Plasma levels of adrenomedullin, a vasoactive peptide, in type 2 diabetic patients with and without retinopathy.
ABSTRACT The aim of this study was to investigate whether adrenomedullin (AM) secretion is modified in type 2 diabetic patients with and without retinopathy.
The study was performed on 92 patients with type 2 diabetes, 65 of whom had uncomplicated diabetes, 27 had retinopathy, and 40 had mild to moderate hypertension. Patients with serum creatinine levels >1.2 mg/dL, were excluded. Circulating AM was assayed using a specific radioimmunoassay.
AM concentrations were significantly higher in type 2 diabetic patients (25+/-2.1 pg/mL) than in the 31 normal subjects (11+/-0.8 pg/mL) (P<0.001). Type 2 diabetic patients with retinopathy had significantly greater AM levels (30.8+/-3.4 pg/mL) than both controls (P<0.001) and type 2 diabetic patients without retinopathy (25.2+/-2 pg/mL same as previous value) (P<0.001). No statistical difference was found between diabetic patients with pre-proliferative retinopathy (27.3+/-4.7 pg/mL) and proliferative retinopathy (24+/-3.1 pg/mL) (P=0.543). In type 2 diabetic patients, a significant correlation between plasma AM levels and HbA1c values (r=0.467; P<0.01) was found.
Our findings indicate that circulating AM is increased in type 2 diabetic patients and that increase correlates with poor glucose metabolic control and presence of retinopathy.
SourceAvailable from: Mairaj Siddiquei[Show abstract] [Hide abstract]
ABSTRACT: One of the major complications in patients with diabetes is diabetic retinopathy (DR), a leading cause of blindness worldwide. It takes several years before any clinical signs of retinopathy appear in diabetic patients, which gives an ample opportunity for scientists to uncover biochemical and molecular mechanism implicated early in the development and progression of the disease. During the past few decades, research progress has been made in investigating the pathophysiology of the disease; however, due to nonavailability of human retinal samples at different stages of the disease and also due to lack of a proper animal model of DR, the exact molecular mechanism has not been elucidated, making therapeutic a difficult task. In this review article, we have discussed a number of diabetes-induced metabolites such as glucose, lipids, amino acids, and other related factors and molecules that are implicated in the pathophysiology of the DR. Furthermore, we have highlighted neurodegeneration and regulation of neurotrophic factors, being recognized as early events that may be involved in the pathology of the disease in the course of DR. An understanding of the biochemical and molecular changes especially early in the diabetic retina may lead to new and effective therapies towards prevention and amelioration of DR, which is important for the millions of individuals who already have or are likely to develop the disease before a cure becomes available.Journal of diabetes and its complications 01/2012; 26(1):56-64. DOI:10.1016/j.jdiacomp.2011.11.004 · 1.93 Impact Factor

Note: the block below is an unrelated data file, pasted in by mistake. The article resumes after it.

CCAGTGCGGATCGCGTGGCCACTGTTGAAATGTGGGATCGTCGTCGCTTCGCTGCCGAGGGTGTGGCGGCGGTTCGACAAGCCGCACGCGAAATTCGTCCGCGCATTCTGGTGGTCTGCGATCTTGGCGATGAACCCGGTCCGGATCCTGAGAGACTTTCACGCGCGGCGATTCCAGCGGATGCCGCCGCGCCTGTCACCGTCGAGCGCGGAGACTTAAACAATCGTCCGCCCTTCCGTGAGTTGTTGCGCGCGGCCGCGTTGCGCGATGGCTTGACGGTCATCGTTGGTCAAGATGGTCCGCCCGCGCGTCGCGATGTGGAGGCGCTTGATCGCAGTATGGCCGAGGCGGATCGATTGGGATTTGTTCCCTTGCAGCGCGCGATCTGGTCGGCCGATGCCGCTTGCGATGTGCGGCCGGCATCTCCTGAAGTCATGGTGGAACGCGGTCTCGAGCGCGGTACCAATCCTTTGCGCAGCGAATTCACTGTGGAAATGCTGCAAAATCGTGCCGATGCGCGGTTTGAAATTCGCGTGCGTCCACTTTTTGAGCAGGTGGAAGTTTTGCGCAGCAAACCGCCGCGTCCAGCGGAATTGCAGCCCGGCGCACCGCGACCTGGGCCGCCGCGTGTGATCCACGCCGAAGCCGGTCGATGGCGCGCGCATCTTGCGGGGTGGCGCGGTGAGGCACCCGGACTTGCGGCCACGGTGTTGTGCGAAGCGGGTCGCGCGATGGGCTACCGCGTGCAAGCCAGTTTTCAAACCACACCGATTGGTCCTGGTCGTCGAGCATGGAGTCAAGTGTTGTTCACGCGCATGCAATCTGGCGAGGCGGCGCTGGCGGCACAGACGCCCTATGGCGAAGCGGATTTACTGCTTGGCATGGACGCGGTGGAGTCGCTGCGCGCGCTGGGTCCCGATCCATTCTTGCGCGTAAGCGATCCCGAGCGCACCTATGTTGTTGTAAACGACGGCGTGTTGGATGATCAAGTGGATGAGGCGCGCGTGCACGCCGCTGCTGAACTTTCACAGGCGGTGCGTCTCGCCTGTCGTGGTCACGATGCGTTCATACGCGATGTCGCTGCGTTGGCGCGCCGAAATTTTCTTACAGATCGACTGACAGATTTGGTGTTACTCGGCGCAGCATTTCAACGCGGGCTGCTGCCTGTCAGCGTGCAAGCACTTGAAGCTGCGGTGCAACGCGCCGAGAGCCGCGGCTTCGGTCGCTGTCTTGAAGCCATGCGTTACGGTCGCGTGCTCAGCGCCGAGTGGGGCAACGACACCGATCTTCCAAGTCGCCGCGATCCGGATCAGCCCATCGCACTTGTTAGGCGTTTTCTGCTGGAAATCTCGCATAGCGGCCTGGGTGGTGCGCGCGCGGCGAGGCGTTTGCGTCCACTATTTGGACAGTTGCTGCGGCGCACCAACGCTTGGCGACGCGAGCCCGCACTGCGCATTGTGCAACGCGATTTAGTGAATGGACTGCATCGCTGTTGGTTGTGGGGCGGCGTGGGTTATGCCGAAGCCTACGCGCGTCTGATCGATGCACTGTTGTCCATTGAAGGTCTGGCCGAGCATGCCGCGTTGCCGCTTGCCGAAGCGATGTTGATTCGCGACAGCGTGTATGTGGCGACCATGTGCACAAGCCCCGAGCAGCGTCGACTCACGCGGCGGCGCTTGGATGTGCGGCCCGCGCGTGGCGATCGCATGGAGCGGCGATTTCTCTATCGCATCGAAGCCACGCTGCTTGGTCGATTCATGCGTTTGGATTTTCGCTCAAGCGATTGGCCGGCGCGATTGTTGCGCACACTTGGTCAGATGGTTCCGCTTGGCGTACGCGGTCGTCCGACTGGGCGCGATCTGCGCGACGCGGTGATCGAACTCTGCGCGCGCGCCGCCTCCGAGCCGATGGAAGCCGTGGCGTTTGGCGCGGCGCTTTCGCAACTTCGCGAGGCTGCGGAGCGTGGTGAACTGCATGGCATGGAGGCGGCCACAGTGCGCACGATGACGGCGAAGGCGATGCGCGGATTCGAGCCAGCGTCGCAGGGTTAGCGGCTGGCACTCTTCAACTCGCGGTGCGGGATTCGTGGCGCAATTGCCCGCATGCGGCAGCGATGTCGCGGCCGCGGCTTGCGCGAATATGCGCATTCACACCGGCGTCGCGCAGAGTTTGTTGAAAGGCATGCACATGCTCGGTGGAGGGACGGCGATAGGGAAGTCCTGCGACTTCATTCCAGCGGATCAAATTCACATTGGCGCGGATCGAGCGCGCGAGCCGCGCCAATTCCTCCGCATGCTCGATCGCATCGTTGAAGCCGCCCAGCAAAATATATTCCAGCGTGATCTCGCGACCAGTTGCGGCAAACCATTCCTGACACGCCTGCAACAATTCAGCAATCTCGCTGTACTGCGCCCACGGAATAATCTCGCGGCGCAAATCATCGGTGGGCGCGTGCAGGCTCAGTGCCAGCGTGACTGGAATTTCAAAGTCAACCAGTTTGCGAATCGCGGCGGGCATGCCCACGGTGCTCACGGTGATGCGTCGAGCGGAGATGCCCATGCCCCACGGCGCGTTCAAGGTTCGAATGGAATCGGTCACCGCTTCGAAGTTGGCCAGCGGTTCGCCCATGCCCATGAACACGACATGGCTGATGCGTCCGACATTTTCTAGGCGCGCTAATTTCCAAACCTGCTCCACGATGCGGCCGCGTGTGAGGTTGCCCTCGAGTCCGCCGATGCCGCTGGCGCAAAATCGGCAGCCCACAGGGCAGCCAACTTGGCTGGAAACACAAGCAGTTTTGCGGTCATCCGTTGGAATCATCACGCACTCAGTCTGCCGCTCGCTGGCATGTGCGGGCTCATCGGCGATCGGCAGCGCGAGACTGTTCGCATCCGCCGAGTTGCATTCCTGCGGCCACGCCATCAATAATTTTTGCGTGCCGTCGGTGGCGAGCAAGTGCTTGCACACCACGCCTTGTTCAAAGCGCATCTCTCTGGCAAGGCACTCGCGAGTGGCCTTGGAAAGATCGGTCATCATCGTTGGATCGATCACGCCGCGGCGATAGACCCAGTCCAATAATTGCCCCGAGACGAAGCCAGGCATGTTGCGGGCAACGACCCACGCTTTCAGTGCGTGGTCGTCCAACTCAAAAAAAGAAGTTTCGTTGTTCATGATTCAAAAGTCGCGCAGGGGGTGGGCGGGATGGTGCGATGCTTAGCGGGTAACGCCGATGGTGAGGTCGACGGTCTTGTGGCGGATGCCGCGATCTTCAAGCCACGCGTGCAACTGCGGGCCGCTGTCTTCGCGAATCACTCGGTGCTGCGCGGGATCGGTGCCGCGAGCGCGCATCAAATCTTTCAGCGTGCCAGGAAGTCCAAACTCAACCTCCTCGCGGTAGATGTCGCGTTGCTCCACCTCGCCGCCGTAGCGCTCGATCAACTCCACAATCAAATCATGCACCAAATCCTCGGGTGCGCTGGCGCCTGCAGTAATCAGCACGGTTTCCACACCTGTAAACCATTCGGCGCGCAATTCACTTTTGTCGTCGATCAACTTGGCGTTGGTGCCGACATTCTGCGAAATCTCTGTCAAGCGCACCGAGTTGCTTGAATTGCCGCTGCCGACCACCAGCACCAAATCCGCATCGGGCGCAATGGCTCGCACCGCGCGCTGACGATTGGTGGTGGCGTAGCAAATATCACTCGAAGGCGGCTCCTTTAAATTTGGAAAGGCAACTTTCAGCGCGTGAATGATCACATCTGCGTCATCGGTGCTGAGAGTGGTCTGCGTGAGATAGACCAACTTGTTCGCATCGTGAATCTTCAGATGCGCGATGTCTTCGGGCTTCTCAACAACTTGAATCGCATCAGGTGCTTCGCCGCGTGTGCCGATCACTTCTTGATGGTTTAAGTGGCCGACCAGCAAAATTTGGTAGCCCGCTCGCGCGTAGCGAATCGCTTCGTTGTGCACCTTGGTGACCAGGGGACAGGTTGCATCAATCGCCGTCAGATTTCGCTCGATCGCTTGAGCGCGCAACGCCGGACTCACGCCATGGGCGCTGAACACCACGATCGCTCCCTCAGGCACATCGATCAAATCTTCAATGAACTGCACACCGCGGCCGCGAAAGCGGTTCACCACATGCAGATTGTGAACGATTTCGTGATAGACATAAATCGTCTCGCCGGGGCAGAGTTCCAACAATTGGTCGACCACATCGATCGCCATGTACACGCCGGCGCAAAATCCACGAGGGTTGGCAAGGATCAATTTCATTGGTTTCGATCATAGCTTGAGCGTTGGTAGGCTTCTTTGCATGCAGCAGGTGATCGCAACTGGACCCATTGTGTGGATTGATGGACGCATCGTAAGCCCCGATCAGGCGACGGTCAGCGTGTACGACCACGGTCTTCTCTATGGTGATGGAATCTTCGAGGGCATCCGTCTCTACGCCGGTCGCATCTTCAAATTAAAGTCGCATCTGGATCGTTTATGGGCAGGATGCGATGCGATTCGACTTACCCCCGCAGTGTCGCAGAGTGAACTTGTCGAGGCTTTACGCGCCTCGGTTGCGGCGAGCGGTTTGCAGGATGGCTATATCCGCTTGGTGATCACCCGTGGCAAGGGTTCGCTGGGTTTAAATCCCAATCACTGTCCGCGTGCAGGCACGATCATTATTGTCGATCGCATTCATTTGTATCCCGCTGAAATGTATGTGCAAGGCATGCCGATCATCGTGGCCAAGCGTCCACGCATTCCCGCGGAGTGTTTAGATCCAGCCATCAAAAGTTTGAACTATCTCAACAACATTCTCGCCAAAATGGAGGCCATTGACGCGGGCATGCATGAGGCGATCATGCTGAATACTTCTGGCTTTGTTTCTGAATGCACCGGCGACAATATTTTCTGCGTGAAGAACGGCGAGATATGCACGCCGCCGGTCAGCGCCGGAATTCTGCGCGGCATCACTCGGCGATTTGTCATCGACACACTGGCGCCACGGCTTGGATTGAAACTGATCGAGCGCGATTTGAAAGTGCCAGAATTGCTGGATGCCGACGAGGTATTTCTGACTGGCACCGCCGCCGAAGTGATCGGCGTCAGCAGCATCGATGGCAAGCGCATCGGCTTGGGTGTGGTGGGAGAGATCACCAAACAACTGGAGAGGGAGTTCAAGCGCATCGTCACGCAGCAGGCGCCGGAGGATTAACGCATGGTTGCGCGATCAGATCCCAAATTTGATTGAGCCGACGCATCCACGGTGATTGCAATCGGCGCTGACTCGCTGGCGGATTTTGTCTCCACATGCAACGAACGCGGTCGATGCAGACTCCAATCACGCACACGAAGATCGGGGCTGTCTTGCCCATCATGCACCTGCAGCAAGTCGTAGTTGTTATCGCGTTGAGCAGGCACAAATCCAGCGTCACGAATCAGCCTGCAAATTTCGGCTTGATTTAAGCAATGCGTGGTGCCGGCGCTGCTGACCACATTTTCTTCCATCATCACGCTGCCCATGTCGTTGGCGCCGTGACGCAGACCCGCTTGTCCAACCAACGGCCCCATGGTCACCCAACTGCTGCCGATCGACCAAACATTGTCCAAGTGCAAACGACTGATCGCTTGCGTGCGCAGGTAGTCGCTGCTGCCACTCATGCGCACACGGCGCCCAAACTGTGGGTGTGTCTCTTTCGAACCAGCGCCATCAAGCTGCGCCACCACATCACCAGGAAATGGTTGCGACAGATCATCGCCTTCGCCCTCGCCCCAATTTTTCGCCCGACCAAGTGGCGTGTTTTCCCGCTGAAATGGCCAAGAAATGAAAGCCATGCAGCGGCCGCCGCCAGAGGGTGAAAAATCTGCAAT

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ABSTRACT: The nitric oxide (NO) signaling pathway is integrally involved in visual processing and changes in the NO pathway are measurable in eyes of diabetic patients. The small peptide adrenomedullin (ADM) can activate a signaling pathway to increase the enzyme activity of neuronal nitric oxide synthase (nNOS). ADM levels are elevated in eyes of diabetic patients and therefore, ADM may play a role in the pathology of diabetic retinopathy. The goal of this research was to test the effects of inhibiting the ADM/NO signaling pathway in early diabetic retinopathy. Inhibition of this pathway decreased NO production in high-glucose retinal cultures. Treating diabetic mice with the PKC β inhibitor ruboxistaurin for 5 weeks lowered ADM mRNA levels and ADM-like immunoreactivity and preserved retinal function as assessed by electroretinography. The results of this study indicate that inhibiting the ADM/NO signaling pathway prevents neuronal pathology and functional losses in early diabetic retinopathy.Journal of ocular biology, diseases, and informatics 06/2011; 4(1-2):70-82. DOI:10.1007/s12177-011-9072-8